BOSTON — Casino developers and their opponents are likely to wage expensive fights to influence voters in potential host communities in the coming months, prompting the state’s top elections official to call for stronger oversight of spending for or against local referendums.
A bill proposed by Massachusetts Secretary of State William Galvin would require that all spending on a local casino referendum be reported to a state agency that administers campaign finance law, as is the case with statewide ballot questions. Under current rules, money spent to influence votes on a local issue is reported only to the city or town clerk of that community.
Due to the stakes involved and the likelihood of significant sums being spent for and against casino proposals, Galvin said Monday that more oversight is needed.
“These will be significant votes,” he said. “And we have already seen evidence of the controversy they will generate. That makes it all the more important that there be oversight at the state level on the spending that will accompany these votes.”
The state’s new gambling law authorizes up to three resort style casinos and one slots parlor in Massachusetts. A casino cannot be built, however, without the backing of voters in a host community.
In an interview, Galvin pointed to the fierce debate in Foxborough over a plan by New England Patriots owner Robert Kraft and Las Vegas casino operator Steve Wynn for a resort on land across from Gillette Stadium. While no formal proposal has yet been presented and no referendum scheduled, Boston newspapers have reported that Wynn engaged a marketing firm to deliver a pro-casino message to residents, some of whom have expressed concern that a gambling facility could bring increased crime and traffic and spoil the town’s character.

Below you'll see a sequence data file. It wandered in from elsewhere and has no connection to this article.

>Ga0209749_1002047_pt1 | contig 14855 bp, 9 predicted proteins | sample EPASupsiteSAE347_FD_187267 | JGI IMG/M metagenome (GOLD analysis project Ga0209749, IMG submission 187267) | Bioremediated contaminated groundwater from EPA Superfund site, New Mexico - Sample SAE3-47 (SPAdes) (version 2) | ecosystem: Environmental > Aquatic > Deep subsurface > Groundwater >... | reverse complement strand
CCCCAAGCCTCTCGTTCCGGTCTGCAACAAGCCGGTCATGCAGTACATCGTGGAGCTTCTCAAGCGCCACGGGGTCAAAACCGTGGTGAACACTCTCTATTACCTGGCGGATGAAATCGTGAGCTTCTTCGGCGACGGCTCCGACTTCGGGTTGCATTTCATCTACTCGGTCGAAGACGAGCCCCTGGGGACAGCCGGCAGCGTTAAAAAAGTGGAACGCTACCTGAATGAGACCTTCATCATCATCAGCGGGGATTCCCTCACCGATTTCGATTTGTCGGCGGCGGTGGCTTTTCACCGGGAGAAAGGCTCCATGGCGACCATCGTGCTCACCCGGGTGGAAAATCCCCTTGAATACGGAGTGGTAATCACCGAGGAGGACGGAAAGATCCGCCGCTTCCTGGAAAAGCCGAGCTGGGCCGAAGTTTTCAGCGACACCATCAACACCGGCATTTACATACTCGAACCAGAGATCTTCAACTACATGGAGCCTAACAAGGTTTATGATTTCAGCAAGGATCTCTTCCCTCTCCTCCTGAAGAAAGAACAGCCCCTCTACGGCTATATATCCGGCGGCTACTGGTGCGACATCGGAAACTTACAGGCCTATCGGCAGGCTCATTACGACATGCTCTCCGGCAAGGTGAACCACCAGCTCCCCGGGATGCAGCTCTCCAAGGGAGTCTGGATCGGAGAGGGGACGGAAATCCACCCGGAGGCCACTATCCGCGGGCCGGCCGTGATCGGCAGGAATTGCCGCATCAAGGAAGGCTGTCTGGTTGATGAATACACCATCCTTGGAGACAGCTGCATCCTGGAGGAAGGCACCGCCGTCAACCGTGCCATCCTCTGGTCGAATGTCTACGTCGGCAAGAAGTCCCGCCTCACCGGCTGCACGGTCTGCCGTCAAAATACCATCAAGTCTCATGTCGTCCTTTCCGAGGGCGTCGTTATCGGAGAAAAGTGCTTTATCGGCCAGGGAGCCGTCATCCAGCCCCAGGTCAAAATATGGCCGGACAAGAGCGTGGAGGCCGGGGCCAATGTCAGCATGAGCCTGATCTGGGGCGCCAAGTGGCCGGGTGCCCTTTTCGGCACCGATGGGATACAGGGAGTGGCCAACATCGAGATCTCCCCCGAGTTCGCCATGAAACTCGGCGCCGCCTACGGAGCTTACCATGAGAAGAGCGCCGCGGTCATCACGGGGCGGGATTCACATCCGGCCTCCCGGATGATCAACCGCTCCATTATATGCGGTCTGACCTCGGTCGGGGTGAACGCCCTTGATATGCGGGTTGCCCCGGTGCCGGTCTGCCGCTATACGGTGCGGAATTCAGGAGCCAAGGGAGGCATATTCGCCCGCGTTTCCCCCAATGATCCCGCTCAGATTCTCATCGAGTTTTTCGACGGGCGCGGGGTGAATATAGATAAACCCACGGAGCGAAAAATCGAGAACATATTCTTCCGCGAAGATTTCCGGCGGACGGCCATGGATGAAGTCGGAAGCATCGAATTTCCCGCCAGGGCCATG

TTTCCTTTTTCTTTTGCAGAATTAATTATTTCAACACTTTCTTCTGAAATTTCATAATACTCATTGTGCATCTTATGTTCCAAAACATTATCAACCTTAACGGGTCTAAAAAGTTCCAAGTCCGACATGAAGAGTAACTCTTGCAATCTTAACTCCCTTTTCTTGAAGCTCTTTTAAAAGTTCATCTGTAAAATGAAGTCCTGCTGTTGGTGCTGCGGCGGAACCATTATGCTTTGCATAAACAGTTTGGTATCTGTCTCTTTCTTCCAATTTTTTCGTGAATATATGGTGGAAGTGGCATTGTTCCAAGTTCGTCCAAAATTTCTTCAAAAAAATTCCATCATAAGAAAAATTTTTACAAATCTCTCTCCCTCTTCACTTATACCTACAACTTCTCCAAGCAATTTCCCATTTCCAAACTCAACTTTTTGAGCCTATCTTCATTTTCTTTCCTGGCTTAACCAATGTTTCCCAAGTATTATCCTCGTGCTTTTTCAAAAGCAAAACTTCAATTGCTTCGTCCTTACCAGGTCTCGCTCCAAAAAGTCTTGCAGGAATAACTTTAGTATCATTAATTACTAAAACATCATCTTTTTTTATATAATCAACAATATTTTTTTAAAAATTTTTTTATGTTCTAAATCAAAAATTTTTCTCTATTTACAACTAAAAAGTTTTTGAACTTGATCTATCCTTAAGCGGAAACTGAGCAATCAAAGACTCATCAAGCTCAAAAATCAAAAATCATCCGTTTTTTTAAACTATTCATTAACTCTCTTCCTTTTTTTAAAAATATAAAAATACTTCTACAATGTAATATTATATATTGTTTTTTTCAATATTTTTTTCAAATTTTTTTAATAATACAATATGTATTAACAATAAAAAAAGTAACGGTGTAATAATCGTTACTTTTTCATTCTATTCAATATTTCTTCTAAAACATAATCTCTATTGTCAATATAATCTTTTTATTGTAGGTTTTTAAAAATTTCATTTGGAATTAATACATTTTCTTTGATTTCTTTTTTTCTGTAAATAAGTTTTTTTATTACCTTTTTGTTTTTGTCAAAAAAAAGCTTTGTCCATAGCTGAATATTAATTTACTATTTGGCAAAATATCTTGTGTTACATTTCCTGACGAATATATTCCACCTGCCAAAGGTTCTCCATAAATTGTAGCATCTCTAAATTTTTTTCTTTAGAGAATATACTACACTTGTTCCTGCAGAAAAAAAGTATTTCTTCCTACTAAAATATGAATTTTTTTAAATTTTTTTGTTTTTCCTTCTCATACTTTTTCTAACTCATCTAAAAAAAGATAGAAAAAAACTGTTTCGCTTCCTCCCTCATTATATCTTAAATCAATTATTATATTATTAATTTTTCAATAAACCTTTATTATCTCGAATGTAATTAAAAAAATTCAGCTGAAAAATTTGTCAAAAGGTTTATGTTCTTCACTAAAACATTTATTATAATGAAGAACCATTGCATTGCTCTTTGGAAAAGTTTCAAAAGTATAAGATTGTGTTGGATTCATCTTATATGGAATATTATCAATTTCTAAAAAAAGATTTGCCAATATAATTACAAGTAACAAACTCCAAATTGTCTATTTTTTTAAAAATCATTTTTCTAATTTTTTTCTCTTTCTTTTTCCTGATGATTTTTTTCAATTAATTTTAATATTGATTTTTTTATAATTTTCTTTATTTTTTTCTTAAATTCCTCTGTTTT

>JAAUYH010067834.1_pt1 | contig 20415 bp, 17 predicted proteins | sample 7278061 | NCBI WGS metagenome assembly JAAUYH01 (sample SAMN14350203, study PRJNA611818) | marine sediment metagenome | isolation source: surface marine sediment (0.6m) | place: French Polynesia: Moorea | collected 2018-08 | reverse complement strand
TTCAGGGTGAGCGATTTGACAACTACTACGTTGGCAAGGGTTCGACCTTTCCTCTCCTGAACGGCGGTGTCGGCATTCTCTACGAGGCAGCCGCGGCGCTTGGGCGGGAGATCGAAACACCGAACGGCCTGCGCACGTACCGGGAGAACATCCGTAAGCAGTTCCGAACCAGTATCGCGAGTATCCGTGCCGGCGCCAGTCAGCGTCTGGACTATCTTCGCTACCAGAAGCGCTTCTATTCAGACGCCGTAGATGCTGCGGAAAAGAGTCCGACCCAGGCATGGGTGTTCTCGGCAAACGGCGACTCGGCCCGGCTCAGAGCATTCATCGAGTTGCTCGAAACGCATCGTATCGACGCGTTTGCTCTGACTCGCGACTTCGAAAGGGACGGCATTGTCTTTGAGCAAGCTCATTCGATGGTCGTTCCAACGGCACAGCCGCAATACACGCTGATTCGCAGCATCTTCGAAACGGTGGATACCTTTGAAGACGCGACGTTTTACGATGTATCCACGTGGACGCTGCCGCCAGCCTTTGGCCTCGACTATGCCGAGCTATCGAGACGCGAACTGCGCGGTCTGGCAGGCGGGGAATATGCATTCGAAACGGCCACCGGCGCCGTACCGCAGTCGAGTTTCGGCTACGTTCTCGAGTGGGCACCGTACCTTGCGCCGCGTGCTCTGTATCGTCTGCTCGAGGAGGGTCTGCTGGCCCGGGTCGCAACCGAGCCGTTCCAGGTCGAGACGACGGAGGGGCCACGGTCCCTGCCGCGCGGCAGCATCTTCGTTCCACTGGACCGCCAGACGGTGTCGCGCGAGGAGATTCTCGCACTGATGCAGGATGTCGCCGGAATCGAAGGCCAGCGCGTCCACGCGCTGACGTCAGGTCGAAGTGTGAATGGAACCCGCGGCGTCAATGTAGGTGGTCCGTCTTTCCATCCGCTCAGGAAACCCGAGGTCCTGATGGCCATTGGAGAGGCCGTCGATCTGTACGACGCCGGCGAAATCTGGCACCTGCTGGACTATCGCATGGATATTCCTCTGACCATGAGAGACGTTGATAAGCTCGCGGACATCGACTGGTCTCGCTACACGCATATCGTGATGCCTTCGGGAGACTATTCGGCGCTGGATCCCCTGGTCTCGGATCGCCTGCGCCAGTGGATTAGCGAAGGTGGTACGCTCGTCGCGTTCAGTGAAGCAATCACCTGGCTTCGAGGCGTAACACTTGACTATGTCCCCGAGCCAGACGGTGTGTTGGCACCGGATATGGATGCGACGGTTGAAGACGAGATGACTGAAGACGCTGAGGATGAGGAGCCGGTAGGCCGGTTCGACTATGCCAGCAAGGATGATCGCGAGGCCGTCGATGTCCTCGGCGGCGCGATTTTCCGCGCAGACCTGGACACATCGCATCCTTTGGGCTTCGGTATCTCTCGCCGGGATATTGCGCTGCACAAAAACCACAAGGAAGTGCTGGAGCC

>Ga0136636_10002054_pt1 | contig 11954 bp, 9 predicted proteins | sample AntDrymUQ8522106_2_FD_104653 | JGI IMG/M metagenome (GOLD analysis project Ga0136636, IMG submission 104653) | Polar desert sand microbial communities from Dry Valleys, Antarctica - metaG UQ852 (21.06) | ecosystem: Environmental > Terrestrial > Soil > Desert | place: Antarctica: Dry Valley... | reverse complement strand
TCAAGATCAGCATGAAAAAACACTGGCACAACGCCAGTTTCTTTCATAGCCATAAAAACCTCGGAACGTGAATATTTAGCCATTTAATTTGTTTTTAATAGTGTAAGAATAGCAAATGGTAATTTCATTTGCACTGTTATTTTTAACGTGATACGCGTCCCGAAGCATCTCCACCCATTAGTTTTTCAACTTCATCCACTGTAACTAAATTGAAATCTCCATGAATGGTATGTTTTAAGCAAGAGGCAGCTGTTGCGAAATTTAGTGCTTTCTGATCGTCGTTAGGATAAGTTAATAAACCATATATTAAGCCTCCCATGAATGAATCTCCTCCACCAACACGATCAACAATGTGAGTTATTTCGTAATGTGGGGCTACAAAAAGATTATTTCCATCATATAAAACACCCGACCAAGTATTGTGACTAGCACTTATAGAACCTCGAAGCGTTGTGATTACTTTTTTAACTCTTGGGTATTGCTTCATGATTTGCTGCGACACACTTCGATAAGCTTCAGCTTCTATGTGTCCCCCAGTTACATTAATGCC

Galvin said the state Office of Campaign and Political Finance, which also tracks campaign contributions and spending in races for statewide office, is better equipped than local clerks to track spending on local referendums and quickly display the source of contributions made to casino proponents and opponents.
“Voters ought to know about that right away,” he said.
Under the bill, filed on behalf of Galvin by state Rep. Angelo Scaccia D-Boston, a committee formed to support or oppose a casino referendum would be required to file its first financial report least 60 days before the vote. Subsequent spending reports would then be due on the 5th and 20th days of each month prior to the election, with a final report due 30 days after the vote.
The bill would not limit spending by either side.
Casino foes fear that deep-pocketed developers, including corporations that already own casinos outside of Massachusetts, will have vastly more resources to spend on local referendum campaigns, compared to the largely grassroots groups that will be opposing them. Galvin, however, predicted that regional competition for casinos might add another dimension to the local fights.
The gambling law allows for only one casino to be built in each of three geographical regions of Massachusetts. Galvin foresees a scenario in which a group pushing for a casino in one community would have incentive to pour money into the effort to defeat a casino proposal in another community located within the same region. If that were the case, voters should have a right to know the so urce of that money as well, he said.
The legislation is not the first instance in which Galvin has raised concerns about voting on local casino proposals. During last year’s debate in the Legislature on the gambling bill, the secretary objected to a provision to limit referendums in the state’s three largest cities — Boston, Worcester and Springfield — to the city ward where a proposed casino would be built.
The result was a compromise that gives the city councils in Boston, Worcester and Springfield the power to order a city-wide referendum.